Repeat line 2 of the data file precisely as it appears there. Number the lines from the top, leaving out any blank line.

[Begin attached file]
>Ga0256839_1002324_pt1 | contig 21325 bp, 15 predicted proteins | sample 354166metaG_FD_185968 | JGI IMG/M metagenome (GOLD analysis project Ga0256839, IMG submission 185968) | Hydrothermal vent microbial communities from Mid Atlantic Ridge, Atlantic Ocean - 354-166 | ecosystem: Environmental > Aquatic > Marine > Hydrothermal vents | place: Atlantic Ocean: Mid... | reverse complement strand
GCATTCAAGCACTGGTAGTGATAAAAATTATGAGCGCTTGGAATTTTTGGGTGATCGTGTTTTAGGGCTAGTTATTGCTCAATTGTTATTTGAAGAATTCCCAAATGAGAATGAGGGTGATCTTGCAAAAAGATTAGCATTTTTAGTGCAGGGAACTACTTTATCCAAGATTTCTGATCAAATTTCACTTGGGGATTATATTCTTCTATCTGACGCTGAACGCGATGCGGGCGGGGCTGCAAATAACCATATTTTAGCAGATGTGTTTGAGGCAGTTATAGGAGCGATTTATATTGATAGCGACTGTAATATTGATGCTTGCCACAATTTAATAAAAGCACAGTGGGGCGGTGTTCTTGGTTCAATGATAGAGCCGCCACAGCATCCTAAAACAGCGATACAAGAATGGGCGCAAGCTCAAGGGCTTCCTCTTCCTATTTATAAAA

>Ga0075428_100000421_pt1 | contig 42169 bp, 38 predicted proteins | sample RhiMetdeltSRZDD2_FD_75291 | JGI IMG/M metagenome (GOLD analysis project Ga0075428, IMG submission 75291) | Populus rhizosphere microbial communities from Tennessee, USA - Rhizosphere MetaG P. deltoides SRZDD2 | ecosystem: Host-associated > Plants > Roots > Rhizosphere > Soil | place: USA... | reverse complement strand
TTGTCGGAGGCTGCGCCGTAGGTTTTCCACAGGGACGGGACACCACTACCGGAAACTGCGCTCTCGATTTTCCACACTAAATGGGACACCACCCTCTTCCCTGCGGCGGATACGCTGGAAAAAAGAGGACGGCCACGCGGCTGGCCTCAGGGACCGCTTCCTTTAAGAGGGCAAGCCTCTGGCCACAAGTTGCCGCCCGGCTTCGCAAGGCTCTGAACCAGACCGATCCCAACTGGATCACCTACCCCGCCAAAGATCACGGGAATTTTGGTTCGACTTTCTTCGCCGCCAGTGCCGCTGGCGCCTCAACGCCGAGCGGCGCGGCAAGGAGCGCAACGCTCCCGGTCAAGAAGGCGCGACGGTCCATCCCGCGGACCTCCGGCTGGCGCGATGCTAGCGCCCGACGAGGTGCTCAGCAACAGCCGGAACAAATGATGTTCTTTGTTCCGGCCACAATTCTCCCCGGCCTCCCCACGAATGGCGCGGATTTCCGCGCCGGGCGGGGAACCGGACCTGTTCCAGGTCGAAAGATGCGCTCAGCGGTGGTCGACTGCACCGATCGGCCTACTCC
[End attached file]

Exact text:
GCATTCAAGCACTGGTAGTGATAAAAATTATGAGCGCTTGGAATTTTTGGGTGATCGTGTTTTAGGGCTAGTTATTGCTCAATTGTTATTTGAAGAATTCCCAAATGAGAATGAGGGTGATCTTGCAAAAAGATTAGCATTTTTAGTGCAGGGAACTACTTTATCCAAGATTTCTGATCAAATTTCACTTGGGGATTATATTCTTCTATCTGACGCTGAACGCGATGCGGGCGGGGCTGCAAATAACCATATTTTAGCAGATGTGTTTGAGGCAGTTATAGGAGCGATTTATATTGATAGCGACTGTAATATTGATGCTTGCCACAATTTAATAAAAGCACAGTGGGGCGGTGTTCTTGGTTCAATGATAGAGCCGCCACAGCATCCTAAAACAGCGATACAAGAATGGGCGCAAGCTCAAGGGCTTCCTCTTCCTATTTATAAAA